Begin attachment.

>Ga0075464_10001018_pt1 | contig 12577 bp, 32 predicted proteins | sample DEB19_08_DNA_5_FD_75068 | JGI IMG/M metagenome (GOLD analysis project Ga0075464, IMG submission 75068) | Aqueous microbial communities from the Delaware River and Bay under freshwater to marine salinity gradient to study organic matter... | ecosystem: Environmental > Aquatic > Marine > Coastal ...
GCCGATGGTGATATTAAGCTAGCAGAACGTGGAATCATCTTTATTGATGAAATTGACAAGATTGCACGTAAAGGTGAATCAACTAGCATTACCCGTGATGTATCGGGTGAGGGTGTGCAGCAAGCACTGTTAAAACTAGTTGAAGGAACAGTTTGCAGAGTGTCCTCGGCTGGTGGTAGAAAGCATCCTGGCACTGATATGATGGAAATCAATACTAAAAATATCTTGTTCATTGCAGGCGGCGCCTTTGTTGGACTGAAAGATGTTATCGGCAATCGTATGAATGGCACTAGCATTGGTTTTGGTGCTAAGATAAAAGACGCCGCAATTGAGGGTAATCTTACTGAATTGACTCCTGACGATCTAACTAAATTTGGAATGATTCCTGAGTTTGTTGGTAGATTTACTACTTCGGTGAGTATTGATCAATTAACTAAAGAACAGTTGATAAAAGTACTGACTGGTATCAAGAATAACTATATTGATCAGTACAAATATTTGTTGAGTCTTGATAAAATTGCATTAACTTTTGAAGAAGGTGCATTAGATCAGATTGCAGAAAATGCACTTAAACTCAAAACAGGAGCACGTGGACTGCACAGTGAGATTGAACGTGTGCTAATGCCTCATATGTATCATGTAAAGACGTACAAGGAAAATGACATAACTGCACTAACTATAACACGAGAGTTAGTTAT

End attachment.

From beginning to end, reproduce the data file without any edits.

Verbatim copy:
>Ga0075464_10001018_pt1 | contig 12577 bp, 32 predicted proteins | sample DEB19_08_DNA_5_FD_75068 | JGI IMG/M metagenome (GOLD analysis project Ga0075464, IMG submission 75068) | Aqueous microbial communities from the Delaware River and Bay under freshwater to marine salinity gradient to study organic matter... | ecosystem: Environmental > Aquatic > Marine > Coastal ...
GCCGATGGTGATATTAAGCTAGCAGAACGTGGAATCATCTTTATTGATGAAATTGACAAGATTGCACGTAAAGGTGAATCAACTAGCATTACCCGTGATGTATCGGGTGAGGGTGTGCAGCAAGCACTGTTAAAACTAGTTGAAGGAACAGTTTGCAGAGTGTCCTCGGCTGGTGGTAGAAAGCATCCTGGCACTGATATGATGGAAATCAATACTAAAAATATCTTGTTCATTGCAGGCGGCGCCTTTGTTGGACTGAAAGATGTTATCGGCAATCGTATGAATGGCACTAGCATTGGTTTTGGTGCTAAGATAAAAGACGCCGCAATTGAGGGTAATCTTACTGAATTGACTCCTGACGATCTAACTAAATTTGGAATGATTCCTGAGTTTGTTGGTAGATTTACTACTTCGGTGAGTATTGATCAATTAACTAAAGAACAGTTGATAAAAGTACTGACTGGTATCAAGAATAACTATATTGATCAGTACAAATATTTGTTGAGTCTTGATAAAATTGCATTAACTTTTGAAGAAGGTGCATTAGATCAGATTGCAGAAAATGCACTTAAACTCAAAACAGGAGCACGTGGACTGCACAGTGAGATTGAACGTGTGCTAATGCCTCATATGTATCATGTAAAGACGTACAAGGAAAATGACATAACTGCACTAACTATAACACGAGAGTTAGTTAT